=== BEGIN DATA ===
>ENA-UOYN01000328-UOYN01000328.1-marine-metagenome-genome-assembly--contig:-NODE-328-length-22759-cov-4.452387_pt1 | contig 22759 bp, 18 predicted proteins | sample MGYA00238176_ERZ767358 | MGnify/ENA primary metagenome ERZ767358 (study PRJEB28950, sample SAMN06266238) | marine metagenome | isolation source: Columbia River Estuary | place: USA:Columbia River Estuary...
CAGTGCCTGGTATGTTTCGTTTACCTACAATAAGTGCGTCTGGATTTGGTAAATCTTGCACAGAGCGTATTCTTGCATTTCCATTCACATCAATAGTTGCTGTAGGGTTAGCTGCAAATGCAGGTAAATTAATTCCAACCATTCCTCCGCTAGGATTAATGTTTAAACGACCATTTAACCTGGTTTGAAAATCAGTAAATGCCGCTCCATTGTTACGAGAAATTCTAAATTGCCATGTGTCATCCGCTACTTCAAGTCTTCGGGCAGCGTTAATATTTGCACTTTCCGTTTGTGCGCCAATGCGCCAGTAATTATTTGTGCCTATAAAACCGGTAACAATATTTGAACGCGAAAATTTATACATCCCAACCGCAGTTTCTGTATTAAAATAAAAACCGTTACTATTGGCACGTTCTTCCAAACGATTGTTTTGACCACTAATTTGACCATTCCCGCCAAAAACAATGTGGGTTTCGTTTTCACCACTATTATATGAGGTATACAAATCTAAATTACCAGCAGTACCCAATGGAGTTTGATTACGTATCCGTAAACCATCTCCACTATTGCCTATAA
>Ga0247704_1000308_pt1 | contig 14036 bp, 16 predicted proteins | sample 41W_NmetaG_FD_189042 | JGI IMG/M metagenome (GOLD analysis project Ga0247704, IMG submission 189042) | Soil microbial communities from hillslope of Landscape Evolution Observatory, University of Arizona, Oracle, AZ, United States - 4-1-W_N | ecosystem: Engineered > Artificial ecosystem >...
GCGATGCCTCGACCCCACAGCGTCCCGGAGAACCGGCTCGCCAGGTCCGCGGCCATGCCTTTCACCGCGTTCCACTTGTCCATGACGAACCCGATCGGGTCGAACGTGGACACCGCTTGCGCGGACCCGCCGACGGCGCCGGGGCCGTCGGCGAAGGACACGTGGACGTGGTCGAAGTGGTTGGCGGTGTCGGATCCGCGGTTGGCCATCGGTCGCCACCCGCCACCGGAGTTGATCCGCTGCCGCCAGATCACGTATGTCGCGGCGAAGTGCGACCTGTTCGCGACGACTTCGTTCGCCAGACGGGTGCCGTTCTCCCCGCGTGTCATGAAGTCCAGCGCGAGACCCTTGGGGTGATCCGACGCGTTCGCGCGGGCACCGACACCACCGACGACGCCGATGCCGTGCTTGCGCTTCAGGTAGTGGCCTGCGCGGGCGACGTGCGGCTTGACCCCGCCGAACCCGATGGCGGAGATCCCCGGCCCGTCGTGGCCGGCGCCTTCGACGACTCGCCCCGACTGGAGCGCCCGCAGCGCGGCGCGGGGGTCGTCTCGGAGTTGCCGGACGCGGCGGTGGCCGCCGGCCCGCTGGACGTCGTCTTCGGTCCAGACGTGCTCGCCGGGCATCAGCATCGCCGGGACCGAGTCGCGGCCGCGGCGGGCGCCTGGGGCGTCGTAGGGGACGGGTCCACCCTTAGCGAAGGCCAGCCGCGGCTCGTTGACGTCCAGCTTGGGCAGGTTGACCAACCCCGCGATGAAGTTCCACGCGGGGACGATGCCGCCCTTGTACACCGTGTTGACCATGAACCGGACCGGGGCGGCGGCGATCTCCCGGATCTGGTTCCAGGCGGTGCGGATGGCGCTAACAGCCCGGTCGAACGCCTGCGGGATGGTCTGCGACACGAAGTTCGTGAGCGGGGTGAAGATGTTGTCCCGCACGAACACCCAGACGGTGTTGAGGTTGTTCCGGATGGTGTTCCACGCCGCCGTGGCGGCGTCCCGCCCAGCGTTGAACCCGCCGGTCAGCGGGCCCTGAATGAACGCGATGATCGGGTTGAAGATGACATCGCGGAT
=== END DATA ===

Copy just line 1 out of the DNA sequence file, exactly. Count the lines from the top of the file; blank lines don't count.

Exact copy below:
>ENA-UOYN01000328-UOYN01000328.1-marine-metagenome-genome-assembly--contig:-NODE-328-length-22759-cov-4.452387_pt1 | contig 22759 bp, 18 predicted proteins | sample MGYA00238176_ERZ767358 | MGnify/ENA primary metagenome ERZ767358 (study PRJEB28950, sample SAMN06266238) | marine metagenome | isolation source: Columbia River Estuary | place: USA:Columbia River Estuary...